Livia Firth (dear Colin’s wife) is a passionate advocate of ethical jewellery and was the first celebrity to wear Fairtrade & Fairmined jewellery to the Oscars in 2011. Following in her footsteps are Julia Roberts, Julia Styles and designers like Vivienne Westwood and Stella McCartney are also embracing ethical fashion with their latest collections showing that this is one trend that won’t go out of fashion.
But what exactly is an ethical diamond and how does it translate onto the highstreet?
What can we tell our partners to look for?
Essentially, the diamond trade has funded illegal warfare and contributed to atrocious human rights and child labour in many third world countries for decades. The ethical diamond debate came to a climax in 2003 when the Kimberley Process was defined by 54 countries with an aim to “stem the flow of conflict diamonds” through a certificate import-export process. In 2006, the KP gained mass media coverage thanks to Leonardo di Caprio’s 2006 film, Blood Diamond.
But recently there has been controversy over the KP with many jewellers and NGO’s like Global Witness saying that it doesn’t completely negate illegal diamond trade and ‘most consumers still cannot be sure where their diamonds come from, nor whether they are financing armed violence or abusive regimes.”
Jewellers who want to go one step further than the KP have decided to go direct to the mines and source the gems themselves. We don’t mean they’ve donned helmets, lanterns and ropes but they’ve cut out the middle man and made agreements with the miners’ unions in various countries. They want to know exactly where their gems come from, that the miners are adults and are paid a decent wage for their work. Just as there is Fairtrade mark for foods and some goods, there is now also Fairtrade gold and Fairmined mark for those sparkling gems.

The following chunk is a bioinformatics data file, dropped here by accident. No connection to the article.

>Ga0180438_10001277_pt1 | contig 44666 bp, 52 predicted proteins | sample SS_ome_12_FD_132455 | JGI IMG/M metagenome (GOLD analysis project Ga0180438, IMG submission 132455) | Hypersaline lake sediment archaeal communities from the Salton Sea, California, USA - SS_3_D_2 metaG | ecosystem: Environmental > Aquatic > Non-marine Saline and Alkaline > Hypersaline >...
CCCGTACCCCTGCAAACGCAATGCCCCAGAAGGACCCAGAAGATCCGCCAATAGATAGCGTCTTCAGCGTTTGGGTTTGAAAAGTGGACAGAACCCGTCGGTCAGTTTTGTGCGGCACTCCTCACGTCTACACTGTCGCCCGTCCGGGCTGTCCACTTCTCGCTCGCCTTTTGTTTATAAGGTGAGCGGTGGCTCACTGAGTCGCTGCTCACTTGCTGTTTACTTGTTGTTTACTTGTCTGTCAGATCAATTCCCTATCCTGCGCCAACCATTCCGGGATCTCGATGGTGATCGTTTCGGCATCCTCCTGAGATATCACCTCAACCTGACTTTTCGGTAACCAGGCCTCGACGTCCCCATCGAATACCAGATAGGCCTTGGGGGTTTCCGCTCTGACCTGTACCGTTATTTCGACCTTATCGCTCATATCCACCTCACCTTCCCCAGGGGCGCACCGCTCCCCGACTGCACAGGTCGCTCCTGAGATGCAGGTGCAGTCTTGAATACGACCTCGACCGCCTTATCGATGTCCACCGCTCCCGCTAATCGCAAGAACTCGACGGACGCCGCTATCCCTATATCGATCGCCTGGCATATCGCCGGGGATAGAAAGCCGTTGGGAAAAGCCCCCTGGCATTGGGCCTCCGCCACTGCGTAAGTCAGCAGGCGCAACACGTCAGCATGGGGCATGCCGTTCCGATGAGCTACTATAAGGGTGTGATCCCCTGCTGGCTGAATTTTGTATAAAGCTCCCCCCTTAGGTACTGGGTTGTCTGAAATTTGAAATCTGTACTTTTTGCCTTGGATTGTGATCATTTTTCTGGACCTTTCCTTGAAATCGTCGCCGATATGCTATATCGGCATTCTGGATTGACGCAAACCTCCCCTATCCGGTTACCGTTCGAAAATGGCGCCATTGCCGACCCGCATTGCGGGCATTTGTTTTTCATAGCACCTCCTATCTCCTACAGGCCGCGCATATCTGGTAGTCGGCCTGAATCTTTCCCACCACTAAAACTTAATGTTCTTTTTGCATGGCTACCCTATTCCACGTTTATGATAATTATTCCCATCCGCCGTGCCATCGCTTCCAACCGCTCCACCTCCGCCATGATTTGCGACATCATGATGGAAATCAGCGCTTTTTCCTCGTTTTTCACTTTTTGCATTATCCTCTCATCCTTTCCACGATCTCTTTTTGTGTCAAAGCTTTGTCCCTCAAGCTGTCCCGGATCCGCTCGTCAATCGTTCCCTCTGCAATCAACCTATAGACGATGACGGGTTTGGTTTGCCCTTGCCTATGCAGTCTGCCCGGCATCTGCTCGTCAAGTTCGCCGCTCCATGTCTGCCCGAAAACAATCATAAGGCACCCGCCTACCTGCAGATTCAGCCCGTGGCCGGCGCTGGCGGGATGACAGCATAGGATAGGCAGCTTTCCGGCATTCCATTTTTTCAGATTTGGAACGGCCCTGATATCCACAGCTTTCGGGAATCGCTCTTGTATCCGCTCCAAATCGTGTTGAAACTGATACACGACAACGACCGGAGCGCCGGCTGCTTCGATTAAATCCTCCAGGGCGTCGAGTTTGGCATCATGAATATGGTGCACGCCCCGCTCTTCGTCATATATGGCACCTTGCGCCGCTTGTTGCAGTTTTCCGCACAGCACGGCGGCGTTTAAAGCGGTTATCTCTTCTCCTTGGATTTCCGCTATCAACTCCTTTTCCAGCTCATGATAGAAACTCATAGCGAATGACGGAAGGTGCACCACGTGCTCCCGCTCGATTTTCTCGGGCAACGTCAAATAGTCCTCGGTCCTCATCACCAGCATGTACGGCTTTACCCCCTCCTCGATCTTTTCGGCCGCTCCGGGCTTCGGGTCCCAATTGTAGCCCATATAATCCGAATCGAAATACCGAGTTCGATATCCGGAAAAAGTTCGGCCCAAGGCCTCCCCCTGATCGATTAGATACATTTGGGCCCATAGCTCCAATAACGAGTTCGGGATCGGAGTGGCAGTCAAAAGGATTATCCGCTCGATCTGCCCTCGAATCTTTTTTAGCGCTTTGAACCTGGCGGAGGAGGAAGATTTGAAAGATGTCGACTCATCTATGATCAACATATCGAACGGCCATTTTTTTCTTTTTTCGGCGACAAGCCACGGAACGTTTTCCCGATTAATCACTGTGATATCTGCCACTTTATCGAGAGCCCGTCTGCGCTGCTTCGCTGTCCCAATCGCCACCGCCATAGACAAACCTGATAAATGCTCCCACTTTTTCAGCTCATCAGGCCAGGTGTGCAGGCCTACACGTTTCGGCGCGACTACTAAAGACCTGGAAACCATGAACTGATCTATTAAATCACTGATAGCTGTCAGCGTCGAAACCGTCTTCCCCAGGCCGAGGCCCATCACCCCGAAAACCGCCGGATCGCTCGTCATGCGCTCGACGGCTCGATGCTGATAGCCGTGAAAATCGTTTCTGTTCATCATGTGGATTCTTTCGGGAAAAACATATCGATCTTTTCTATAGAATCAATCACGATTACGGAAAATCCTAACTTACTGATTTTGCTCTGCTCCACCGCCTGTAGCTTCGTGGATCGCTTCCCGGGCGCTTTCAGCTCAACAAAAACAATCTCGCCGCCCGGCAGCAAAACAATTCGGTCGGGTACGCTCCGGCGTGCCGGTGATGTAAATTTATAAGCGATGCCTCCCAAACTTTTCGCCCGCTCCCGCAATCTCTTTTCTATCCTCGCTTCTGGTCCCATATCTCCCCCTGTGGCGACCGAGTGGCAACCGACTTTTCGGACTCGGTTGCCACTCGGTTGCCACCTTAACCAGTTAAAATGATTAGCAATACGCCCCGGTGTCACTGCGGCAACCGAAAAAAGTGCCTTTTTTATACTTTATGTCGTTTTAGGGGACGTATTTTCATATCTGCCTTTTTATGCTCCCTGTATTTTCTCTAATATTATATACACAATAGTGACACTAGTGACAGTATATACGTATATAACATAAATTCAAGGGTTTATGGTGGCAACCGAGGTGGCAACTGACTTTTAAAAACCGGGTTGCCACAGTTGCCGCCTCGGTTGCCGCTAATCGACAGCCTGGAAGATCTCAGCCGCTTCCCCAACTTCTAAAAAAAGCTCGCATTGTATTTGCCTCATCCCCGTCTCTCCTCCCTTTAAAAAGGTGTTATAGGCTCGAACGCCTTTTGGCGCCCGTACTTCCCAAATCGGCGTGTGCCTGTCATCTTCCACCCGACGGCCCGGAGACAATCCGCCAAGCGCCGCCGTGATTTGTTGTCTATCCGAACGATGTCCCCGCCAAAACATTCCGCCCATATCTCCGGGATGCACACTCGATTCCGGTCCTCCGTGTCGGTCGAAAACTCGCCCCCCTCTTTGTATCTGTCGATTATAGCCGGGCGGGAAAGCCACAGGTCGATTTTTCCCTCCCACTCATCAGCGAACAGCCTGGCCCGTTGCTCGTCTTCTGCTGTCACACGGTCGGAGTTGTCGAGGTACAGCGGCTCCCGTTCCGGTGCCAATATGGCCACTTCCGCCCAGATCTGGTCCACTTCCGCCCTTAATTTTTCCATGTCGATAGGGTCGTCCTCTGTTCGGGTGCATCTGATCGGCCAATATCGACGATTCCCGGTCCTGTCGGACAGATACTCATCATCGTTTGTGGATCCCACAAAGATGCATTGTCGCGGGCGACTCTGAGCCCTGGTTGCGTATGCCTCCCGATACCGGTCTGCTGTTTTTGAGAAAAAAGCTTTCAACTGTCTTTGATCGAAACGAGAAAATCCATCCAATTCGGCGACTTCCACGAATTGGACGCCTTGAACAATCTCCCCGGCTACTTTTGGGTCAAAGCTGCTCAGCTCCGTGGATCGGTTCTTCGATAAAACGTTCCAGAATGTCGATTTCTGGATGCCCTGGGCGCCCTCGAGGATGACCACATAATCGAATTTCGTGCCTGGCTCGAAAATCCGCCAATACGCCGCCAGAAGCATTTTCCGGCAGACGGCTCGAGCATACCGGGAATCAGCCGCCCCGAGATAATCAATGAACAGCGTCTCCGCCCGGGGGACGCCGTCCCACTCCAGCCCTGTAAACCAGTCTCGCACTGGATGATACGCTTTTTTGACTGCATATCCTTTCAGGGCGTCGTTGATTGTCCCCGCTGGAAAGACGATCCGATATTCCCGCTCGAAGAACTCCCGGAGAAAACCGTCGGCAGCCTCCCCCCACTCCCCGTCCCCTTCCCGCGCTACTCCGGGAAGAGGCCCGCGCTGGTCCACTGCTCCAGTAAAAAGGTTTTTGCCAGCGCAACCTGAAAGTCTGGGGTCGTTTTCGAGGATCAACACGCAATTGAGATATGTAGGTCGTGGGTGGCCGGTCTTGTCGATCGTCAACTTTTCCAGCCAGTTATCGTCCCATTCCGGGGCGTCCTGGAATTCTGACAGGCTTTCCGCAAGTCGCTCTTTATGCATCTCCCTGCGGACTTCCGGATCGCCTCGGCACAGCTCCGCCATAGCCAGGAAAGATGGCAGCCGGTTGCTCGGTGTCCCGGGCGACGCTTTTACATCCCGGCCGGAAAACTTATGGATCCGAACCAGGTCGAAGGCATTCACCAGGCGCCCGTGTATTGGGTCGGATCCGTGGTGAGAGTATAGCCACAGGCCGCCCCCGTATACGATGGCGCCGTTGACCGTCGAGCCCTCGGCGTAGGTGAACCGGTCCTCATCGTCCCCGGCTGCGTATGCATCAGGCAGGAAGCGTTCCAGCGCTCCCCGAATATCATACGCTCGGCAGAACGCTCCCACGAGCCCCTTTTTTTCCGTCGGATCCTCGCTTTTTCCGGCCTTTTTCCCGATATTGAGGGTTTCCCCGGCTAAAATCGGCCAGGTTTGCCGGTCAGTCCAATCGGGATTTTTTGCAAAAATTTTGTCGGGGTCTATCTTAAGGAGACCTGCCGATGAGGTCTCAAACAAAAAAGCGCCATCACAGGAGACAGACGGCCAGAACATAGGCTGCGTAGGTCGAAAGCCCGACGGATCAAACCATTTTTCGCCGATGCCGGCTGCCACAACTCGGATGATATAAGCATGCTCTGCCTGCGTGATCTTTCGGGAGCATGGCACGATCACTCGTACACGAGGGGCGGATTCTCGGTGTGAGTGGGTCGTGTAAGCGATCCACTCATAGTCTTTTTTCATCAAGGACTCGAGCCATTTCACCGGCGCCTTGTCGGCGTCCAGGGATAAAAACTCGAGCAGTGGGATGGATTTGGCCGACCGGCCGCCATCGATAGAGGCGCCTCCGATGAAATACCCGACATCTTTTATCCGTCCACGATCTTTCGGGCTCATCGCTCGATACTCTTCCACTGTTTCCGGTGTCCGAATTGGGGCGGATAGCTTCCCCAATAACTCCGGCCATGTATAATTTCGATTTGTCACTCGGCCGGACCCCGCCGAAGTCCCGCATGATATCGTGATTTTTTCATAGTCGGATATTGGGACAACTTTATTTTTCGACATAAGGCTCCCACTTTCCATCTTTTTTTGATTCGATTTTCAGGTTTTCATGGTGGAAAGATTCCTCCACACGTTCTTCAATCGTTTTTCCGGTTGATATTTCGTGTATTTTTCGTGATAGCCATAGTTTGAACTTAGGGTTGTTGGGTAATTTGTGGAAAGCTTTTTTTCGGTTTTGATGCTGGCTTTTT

Will it affect the price of your jewellery?
Fairtrade gold costs an average of 10% more but if price is an issue many jewellers also work with recycled gold (which pre-dates any conflict) as well as certified Fairtrade and Fairmined jewellery. It doesn’t seem to be putting people off though as according to a recent piece on Ethical Weddings, sales of ethical jewellery have increased massively year on year.
It also means you don’t have to compromise on style. Below is a beautiful six-claw diamond ring by Ingle and Rhode, the Mayfair-based boutique jewellers who were one of the first jewellers in the world licensed to sell certified Fairtrade and Fairmined gold jewellery.
It’s easy to see why an ethically produced diamond or piece of gold jewellery is attracting the A-listers, having that not only does the sparkle make you smile, but it gives you that sense of knowing you are doing good in the world. Next time you (or your partner) are pondering the four C’s of a diamond (carat, class, clarity and colour) could you add another C for conscious? The best way to guarantee your jewellery is as ethical as possible is by asking for the Fairtrade mark, so if you look for it in your shopping basket, you might want it on your finger as well.
Kate Marillat is passionate about eco and ethical issues and you can find her on twitter @ethicalbizkate
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